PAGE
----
Next? I want to go to Peru because I’ve never been. And I want to go back to Mexico City where I was last February. I just want to go spend a month wondering around Mexico. The other place I want to go back to is the desert in Utah. There is something right now about these very pure, unspoiled places that’s calling me. It’s sort of unsophisticated natural simplicity but nature simplicity not cultivated simplicity.
What is the inspiration for the fall collection? Any favorite pieces?
The theme is nature: nests, bark, moss, owl feathers, chicken feathers, and this beautiful, rich but very narrow palette. It’s a brown that’s not brown–it’s black, it’s gray, it’s stone, it’s like a piece of bark. It’s chalk, and this crazy range and elevation of texture. So cashmere lace but chunky cashmere lace, and a cashmere knit that looks like a bird’s nest. Everything is very elemental and tactile. Very very very simple and very very very luxurious–all at once.
My favorite pieces are a new shawl and throw called a Mali Diamonds and Stripes. It’s based on a hand-dyed textile from Mali that I saw in Tangier being used as a tablecloth. I saw it indigo, but had it made in this blackish-brown and ivory. It’s constructed from hand-loomed cashmere made in these extremely narrow panels, then dyed and hand whip-stitched together, and it is amazing. The amazing part of it is not what I did in conceiving it, it’s what the artisans who took something that they’ve never seen except for the photo I sent them, for which they have no frame of reference in their culture, and that they realized in this incredibly idealized, much richer way.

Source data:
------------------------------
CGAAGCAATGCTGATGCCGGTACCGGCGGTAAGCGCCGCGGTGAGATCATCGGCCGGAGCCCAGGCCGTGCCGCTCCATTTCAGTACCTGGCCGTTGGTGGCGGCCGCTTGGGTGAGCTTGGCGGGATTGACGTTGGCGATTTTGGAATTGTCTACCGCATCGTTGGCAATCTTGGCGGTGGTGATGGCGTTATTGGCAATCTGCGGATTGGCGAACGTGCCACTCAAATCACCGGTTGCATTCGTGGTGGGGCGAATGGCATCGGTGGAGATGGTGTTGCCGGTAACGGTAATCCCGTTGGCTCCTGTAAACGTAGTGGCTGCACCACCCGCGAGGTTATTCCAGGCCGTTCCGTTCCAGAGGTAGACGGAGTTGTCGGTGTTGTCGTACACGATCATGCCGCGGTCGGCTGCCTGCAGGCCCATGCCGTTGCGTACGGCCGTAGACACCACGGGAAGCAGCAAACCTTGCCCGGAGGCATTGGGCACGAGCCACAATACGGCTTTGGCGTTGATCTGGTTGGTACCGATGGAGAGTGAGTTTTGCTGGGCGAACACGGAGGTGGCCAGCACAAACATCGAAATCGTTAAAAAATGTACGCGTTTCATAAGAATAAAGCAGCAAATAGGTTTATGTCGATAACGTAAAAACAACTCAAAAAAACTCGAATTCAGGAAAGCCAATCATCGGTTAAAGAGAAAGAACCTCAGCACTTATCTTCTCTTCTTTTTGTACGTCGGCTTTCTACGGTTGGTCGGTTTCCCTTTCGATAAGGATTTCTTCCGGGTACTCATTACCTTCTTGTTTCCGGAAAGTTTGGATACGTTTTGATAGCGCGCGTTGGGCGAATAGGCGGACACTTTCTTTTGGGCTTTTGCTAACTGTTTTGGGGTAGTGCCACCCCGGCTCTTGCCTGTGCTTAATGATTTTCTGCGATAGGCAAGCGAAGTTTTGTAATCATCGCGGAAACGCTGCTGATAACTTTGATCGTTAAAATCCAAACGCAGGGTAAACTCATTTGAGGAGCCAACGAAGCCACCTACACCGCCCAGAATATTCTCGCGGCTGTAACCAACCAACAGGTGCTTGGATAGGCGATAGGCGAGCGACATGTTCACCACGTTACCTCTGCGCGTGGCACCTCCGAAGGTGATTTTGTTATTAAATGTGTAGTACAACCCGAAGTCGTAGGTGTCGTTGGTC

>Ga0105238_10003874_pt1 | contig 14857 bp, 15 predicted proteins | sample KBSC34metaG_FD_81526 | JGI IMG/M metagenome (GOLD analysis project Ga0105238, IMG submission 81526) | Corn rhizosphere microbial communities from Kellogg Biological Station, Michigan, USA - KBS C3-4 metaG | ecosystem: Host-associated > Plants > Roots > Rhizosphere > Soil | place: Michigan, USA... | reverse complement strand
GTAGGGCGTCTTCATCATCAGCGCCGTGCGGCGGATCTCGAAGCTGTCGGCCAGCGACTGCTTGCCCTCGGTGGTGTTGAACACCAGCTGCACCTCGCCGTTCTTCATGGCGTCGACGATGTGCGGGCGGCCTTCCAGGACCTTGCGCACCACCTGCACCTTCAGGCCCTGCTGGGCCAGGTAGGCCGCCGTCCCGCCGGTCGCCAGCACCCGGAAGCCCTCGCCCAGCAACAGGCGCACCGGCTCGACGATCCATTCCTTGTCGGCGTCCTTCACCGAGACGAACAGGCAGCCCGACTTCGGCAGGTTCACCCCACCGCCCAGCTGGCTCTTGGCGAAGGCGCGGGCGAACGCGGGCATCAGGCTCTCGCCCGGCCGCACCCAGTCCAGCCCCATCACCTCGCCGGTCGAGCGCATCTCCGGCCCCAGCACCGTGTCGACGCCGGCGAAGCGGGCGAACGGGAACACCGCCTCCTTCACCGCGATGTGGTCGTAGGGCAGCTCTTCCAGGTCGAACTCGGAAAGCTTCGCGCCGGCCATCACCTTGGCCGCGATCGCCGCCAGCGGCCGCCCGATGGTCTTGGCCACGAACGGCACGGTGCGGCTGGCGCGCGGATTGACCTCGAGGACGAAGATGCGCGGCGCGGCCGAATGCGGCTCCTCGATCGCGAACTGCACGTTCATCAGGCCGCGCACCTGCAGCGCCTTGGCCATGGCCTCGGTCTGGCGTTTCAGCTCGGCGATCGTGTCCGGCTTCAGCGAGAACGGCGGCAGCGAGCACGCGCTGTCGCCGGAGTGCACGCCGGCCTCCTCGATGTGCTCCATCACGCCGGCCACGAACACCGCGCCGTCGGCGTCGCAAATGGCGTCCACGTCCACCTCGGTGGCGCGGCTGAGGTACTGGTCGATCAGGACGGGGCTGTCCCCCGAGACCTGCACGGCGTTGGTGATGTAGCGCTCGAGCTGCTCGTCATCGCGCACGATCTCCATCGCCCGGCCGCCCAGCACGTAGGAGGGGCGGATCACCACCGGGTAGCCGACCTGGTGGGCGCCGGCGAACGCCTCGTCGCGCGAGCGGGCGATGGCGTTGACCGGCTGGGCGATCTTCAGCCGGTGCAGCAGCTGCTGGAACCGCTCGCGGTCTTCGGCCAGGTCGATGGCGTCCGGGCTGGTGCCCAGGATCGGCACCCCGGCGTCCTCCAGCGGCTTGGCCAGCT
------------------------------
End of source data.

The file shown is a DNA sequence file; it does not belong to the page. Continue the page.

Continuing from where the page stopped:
Give us a hint of what’s to come for spring.
I don’t know what’s coming for Spring. We are spoiled or kamikaze, I don’t know how to characterize it, but because we aren’t selling to stores or in the big cycle of commercial fashion, I design very much on the season. The irony to me is the trend that is happening now because of Instragram and online shopping–the idea that designers are trying to produce and sell closer to the season—is something we’ve been doing all along.
Spring to me is a dream, which I don’t have the luxury of thinking about until December.
For trunk show information please email firstname.lastname@example.org.
photographs by Annelise Phillips courtesy of Ipezzi diPinti